After attending a dinner hosted by Eide on 1 December, the Cypriot leaders agreed to resume the negotiations with the aim of achieving conclusions on the outstanding issues. The leaders agreed to meet in Geneva from 9 to 11 January 2017 to exchange their proposals on territorial adjustments while a summit-level meeting involving guarantor powers Greece, Turkey and the UK will take place on 12 January, also in Geneva when the issue of security guarantees will be discussed.
On 2 December, Eide travelled to Greece, where he met with Prime Minister Alexis Tsipras and Foreign Minister Nikos Kotzias. Three days later, Eide met with Turkish Foreign Minister Mevlüt Çavuşoğlu in Ankara. The purpose of both trips was to discuss the issues related to the January conference involving guarantor powers.
In addition to the UNFICYP mandate renewal, a key issue for the Council will be how to assist in maintaining a positive atmosphere and facilitate progress in the unification talks between the Greek Cypriot and Turkish Cypriot leaders.
Given that the leaders renewed their commitment to continue negotiations and the possibility that they could reach a final agreement at the January meeting in Geneva, an issue for the Council will be to consider reconfiguring the mandate of the UN mission in case the agreement is indeed reached.
The most likely option is for the Council to renew UNFICYP’s mandate for an additional six months in its current configuration.
Considering that UNFICYP’s presence in Cyprus has lasted more than 50 years, an option for the Council would be to recognise the current positive atmosphere around the unification talks while adding a sense of urgency to the issue by noting that the ongoing process cannot be open-ended.
Should the current negotiations result in a major breakthrough, the Council could issue a statement welcoming the positive development. Furthermore, the Council could explore ways to adjust the mandate of the UN mission to better facilitate the implementation of the possible agreement.
Cyprus has remained an issue of relatively low intensity on the Council’s agenda, followed closely only by some Council members—mainly France, Russia and the UK. Over the course of the past several years the US seems to have become increasingly more engaged in finding a solution to the Cyprus question as the island continues to gain strategic importance because of its potential hydrocarbon resources and its strategic location vis à vis the ongoing fight against terrorism in the Middle East.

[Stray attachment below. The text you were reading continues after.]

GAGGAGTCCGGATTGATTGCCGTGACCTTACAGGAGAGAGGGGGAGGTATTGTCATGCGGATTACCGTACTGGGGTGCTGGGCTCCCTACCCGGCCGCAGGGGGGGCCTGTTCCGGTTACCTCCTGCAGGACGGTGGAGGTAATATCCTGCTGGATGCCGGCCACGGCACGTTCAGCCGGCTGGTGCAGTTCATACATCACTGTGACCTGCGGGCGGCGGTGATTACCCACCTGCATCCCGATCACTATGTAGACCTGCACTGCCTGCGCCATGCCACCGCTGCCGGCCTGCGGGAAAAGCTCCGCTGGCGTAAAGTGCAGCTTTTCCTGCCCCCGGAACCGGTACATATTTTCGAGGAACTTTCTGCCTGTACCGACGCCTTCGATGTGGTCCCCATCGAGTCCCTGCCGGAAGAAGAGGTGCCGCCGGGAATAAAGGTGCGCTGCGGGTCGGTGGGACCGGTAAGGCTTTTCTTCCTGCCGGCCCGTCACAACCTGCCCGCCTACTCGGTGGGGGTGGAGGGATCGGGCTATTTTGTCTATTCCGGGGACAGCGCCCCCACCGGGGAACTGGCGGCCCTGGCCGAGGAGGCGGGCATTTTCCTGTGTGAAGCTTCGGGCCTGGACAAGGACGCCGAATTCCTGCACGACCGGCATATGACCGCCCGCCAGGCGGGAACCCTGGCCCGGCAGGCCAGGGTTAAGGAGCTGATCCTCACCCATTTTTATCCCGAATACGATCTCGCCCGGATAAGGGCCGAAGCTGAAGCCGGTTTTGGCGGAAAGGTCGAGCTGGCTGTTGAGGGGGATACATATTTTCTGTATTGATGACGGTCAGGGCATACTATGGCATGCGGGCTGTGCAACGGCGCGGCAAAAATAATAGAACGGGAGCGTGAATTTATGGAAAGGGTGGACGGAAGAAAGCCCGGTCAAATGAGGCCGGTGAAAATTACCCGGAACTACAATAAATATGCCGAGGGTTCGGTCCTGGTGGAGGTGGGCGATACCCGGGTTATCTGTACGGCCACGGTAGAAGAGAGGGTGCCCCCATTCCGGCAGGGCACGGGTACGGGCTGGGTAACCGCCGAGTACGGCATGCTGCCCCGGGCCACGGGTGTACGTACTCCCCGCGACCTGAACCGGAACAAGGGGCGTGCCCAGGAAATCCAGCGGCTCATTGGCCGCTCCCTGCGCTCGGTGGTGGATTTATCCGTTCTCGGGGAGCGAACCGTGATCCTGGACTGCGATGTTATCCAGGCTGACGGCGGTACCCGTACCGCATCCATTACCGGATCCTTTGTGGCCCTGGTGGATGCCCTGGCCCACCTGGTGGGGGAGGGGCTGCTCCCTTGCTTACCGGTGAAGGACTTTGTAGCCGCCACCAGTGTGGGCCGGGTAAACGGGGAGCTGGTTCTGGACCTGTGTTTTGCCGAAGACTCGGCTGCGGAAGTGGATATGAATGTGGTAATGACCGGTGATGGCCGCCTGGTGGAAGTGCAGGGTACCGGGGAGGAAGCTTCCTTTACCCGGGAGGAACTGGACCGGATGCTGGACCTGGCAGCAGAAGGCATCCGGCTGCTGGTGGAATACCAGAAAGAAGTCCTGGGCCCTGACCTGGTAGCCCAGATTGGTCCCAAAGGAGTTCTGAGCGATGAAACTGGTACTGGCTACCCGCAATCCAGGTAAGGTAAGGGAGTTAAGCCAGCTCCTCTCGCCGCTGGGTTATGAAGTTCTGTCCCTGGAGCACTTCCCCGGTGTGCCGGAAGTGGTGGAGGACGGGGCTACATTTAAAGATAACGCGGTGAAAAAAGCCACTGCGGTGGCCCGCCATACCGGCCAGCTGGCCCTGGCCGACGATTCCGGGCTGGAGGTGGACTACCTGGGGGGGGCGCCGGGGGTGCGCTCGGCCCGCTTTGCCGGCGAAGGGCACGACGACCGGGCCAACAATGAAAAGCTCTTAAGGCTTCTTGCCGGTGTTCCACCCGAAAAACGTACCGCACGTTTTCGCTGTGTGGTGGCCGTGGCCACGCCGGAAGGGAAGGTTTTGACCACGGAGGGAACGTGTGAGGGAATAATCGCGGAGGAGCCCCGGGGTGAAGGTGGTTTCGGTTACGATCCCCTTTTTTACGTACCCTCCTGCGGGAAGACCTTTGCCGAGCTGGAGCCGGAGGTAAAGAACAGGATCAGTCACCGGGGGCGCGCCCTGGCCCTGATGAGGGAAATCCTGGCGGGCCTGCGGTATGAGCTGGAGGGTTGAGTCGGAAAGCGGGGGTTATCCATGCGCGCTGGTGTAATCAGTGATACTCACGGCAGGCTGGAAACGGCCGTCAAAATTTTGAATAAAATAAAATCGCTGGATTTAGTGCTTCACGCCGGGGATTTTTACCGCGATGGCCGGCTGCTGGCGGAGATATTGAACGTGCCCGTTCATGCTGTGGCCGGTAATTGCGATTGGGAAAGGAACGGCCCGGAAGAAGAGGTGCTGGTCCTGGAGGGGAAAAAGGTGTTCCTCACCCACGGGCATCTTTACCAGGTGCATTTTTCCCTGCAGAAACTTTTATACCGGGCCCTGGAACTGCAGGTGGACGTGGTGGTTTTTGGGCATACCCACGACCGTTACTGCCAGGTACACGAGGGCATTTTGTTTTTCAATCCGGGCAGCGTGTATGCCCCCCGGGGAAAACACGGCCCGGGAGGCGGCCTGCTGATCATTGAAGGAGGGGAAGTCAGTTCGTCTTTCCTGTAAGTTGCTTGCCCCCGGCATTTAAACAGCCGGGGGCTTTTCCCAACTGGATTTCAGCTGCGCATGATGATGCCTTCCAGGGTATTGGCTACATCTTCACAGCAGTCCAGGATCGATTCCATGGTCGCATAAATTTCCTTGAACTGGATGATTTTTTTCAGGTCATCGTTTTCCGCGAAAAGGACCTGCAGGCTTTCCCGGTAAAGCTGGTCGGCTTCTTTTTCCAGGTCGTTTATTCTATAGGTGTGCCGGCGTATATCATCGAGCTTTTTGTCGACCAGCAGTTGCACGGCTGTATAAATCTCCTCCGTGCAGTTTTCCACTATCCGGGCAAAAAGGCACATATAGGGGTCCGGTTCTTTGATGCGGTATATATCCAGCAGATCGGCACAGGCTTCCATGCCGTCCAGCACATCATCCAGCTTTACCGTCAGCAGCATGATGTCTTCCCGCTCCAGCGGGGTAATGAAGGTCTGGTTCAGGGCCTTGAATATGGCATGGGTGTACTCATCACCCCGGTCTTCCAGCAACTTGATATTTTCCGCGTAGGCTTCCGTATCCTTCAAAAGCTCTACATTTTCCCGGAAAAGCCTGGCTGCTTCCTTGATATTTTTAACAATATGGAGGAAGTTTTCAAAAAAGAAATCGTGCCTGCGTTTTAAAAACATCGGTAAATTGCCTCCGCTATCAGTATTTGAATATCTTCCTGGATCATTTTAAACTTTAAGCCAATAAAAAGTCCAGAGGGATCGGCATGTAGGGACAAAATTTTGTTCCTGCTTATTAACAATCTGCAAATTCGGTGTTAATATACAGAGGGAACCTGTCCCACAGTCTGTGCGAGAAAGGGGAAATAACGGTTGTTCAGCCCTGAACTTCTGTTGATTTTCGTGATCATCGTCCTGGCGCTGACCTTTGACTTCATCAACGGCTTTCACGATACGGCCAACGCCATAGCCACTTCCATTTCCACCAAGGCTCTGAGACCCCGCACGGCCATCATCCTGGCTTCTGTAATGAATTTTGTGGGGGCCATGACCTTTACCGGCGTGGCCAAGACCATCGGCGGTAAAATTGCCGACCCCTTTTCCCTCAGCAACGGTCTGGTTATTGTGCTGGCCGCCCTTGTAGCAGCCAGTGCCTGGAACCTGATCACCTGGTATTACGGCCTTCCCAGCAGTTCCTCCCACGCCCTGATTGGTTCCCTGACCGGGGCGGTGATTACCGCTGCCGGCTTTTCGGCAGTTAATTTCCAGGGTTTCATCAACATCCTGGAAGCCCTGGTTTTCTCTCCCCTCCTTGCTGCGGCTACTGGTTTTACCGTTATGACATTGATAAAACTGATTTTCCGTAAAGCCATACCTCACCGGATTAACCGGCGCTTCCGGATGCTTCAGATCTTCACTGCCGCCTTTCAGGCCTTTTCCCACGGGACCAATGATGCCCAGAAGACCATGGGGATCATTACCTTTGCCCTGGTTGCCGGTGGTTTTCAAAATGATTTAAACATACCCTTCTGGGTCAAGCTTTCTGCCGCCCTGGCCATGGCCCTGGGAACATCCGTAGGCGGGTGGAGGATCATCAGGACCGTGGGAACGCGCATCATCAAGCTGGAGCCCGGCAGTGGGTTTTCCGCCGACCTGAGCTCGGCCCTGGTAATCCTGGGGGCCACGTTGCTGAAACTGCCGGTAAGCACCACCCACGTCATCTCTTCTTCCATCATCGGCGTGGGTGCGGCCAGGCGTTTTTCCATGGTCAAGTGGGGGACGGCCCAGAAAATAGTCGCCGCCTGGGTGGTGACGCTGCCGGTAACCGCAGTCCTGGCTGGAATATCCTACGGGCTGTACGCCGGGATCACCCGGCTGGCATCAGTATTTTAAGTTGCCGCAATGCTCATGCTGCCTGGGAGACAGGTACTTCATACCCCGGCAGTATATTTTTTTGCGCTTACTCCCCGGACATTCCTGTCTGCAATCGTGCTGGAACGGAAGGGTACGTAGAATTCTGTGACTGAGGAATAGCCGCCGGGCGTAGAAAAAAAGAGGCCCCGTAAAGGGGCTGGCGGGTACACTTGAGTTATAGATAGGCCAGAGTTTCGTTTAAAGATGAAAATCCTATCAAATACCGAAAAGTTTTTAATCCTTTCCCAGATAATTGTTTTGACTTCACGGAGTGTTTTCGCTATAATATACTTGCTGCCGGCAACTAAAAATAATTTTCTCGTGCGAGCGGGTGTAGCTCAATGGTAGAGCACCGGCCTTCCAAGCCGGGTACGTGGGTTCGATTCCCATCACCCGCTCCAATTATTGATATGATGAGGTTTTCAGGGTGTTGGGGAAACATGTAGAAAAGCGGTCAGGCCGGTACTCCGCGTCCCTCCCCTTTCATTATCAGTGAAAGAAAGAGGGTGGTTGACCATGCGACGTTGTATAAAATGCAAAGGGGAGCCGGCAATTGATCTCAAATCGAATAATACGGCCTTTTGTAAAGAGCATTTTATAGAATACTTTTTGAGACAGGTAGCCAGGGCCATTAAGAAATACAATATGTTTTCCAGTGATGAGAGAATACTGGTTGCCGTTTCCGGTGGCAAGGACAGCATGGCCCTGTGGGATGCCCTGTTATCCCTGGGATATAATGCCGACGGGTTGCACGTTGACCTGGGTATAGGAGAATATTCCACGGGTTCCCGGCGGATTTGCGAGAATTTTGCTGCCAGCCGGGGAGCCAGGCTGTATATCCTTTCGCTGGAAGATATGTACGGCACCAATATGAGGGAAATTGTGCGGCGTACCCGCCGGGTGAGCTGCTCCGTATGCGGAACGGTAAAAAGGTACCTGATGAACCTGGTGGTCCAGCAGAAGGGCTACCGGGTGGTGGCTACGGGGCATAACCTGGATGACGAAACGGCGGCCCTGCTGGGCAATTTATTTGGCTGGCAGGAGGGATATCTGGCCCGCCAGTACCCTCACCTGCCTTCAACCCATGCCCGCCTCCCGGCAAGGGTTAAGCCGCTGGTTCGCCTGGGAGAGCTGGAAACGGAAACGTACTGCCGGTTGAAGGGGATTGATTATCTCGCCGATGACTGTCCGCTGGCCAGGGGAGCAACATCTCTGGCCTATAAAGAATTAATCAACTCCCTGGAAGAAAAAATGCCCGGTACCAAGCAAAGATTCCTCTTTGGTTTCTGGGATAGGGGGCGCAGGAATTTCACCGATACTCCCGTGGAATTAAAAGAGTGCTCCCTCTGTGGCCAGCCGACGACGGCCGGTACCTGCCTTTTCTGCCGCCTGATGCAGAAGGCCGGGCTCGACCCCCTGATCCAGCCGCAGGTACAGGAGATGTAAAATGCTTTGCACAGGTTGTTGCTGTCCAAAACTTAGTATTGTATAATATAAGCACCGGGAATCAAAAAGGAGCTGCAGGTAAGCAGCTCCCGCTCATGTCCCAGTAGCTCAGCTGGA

Although all Council members support the ongoing negotiations, divergences exist between some members regarding the conditions and timeframe related to the unification talks. The UK and a number of other Council members seem to share frustration over the longevity of the process. In this context, these members seem to be of the view that it would be beneficial to stimulate the negotiations by putting pressure on both sides to stress that this process cannot be open-ended. On the other hand, Russia has strongly opposed any attempt to speed up the negotiations or pressure both sides to reach a solution because of its view that the negotiations must be Cypriot-led and Cypriot-owned for the results to be effective.
The Council dynamics in 2017 should not change dramatically as a result of the rotation of five non-permanent members. Given the current positive political environment in Cyprus, it seems likely that discussions of the UNFICYP mandate renewal will not be contentious and that the Council will support the ongoing negotiation process on the island. However, should the unification talks result in a final agreement, new dynamics will likely emerge in the Council in relation to different ways of modifying the nature of the UN presence in Cyprus.
|Security Council Resolution|
|26 July 2016 S/RES/2300||This was a resolution extending UNFICYP’s mandate for six months.|
|Security Council Meeting Record|
|26 July 2016 S/PV.7746||This was a vote on resolution 2300.|
|Security Council Press Statement|
|15 May 2015 SC/11894||This was a press statement welcoming the resumption of the settlement talks.|